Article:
This information is provided by the National Institutes of Health (NIH) Genetic and Rare Diseases Information Center (GARD).
Primary hyperoxaluria type 1 (PH1) is a rare disorder that mainly affects the kidneys. It results from buildup of a substance called oxalate, which normally is filtered through the kidneys and excreted in the urine. In people with PH1, the accumulated oxalate is deposited in the kidneys and urinary tract. It combines with calcium, forming the main component of kidney and bladder stones (calcium oxalate).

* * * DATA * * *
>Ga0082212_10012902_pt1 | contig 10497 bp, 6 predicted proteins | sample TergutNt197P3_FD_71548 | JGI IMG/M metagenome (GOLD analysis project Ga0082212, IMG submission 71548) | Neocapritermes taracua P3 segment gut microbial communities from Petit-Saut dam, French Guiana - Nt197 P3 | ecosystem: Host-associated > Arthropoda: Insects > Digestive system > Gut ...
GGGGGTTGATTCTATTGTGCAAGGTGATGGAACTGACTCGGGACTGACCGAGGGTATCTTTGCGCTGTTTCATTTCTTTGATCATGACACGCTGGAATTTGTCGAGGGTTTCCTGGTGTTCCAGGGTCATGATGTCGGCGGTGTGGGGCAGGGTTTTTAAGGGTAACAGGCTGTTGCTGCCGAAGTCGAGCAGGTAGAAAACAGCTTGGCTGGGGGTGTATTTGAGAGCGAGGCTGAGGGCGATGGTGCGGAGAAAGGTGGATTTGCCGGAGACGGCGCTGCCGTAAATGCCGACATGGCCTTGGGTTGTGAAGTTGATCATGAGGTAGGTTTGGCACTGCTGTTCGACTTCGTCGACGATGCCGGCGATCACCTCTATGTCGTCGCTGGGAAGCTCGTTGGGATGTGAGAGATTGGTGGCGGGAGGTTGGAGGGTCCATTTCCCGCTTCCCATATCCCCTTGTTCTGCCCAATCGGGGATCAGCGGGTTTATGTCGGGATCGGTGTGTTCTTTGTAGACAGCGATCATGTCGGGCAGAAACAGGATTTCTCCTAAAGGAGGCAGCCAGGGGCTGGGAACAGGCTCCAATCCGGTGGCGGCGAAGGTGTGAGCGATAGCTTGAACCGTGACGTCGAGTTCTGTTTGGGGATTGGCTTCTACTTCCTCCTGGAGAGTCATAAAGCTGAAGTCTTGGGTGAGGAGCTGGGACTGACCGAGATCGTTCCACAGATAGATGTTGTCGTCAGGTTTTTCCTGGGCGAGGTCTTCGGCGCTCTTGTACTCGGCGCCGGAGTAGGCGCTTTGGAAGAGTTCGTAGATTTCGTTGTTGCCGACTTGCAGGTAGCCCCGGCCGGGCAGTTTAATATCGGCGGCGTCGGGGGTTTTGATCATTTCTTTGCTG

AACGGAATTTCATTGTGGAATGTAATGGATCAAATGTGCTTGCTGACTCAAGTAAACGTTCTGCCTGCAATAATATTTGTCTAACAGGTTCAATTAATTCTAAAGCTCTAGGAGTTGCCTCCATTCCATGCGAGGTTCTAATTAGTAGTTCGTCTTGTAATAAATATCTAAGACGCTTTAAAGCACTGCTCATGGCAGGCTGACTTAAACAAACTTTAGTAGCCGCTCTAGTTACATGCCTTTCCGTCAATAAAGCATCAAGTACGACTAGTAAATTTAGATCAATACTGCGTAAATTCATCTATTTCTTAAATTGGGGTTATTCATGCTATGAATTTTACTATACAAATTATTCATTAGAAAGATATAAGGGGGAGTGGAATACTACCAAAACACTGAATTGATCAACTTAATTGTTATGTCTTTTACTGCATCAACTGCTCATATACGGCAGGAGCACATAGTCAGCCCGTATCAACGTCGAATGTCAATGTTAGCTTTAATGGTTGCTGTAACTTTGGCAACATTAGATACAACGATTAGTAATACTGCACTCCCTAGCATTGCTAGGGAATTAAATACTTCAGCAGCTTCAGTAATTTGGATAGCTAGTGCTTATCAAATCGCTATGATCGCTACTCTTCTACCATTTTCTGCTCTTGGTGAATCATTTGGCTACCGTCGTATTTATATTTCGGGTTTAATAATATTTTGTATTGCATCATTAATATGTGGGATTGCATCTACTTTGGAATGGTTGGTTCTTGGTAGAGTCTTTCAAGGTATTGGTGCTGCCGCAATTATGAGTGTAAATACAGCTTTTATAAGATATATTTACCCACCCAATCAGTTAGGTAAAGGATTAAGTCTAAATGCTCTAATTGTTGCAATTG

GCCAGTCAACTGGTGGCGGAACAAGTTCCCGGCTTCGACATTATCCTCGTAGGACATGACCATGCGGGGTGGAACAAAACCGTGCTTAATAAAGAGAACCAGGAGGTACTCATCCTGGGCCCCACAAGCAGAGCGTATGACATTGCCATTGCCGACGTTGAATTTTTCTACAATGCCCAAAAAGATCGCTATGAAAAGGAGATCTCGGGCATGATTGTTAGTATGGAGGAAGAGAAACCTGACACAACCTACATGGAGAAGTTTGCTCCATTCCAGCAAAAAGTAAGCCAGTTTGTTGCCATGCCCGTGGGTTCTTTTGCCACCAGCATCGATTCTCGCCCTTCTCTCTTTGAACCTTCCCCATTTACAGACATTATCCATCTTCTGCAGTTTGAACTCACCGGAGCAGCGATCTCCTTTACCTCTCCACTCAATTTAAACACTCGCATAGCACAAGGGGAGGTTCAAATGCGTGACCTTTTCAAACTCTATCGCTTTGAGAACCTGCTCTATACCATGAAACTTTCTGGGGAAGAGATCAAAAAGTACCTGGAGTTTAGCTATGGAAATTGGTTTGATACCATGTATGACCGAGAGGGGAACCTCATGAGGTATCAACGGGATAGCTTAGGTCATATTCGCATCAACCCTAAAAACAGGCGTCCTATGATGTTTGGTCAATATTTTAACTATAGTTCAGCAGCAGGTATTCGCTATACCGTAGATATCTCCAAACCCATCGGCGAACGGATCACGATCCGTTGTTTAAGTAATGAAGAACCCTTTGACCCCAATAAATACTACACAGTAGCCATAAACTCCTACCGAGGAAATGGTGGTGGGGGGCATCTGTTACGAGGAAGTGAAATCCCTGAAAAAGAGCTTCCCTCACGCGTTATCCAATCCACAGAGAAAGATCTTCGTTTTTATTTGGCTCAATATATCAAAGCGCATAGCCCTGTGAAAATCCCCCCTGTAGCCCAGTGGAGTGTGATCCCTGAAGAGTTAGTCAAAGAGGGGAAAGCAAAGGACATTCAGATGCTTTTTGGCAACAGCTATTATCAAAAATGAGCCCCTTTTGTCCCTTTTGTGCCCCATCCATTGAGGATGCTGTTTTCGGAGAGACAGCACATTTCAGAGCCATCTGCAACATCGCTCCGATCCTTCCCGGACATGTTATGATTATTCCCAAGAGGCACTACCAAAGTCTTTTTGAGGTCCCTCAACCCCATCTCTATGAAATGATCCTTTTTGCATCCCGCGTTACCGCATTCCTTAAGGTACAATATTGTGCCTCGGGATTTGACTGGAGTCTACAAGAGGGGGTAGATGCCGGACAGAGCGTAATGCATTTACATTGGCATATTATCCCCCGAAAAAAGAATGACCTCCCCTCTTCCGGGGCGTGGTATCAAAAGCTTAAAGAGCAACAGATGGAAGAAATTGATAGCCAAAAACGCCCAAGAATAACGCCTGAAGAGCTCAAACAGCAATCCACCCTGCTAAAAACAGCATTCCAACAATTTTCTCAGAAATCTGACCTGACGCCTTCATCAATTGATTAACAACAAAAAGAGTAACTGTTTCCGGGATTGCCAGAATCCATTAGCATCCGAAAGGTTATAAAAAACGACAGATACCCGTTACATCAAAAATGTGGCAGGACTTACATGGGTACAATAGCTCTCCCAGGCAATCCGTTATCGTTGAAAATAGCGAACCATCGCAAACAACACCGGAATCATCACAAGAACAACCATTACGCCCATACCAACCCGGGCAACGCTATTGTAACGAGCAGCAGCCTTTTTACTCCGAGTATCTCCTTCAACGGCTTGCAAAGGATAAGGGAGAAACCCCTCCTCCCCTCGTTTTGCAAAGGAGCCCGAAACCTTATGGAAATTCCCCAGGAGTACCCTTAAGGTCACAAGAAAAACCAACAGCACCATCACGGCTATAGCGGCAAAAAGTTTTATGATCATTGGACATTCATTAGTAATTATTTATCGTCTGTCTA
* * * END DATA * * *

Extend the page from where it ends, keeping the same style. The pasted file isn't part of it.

Signs and symptoms of PH1 vary in severity and may begin any time from infancy to early adulthood. Symptoms may include recurrent kidney stones; blood in the urine; and urinary tract infections. Left untreated, PH1 can result in end-stage renal disease, which is life-threatening.
Early treatment is important for maintaining kidney function. Each person’s treatment plan depends on his/her symptoms and the severity of the condition. Management may involve high fluid intake; vitamin B6 (pyridoxine); calcium-oxalate crystallization inhibitors (citrate, pyrophosphate, and magnesium); kidney stone therapies; and dialysis in some cases. Liver and/or kidney transplantation may be needed.
For more information, visit GARD.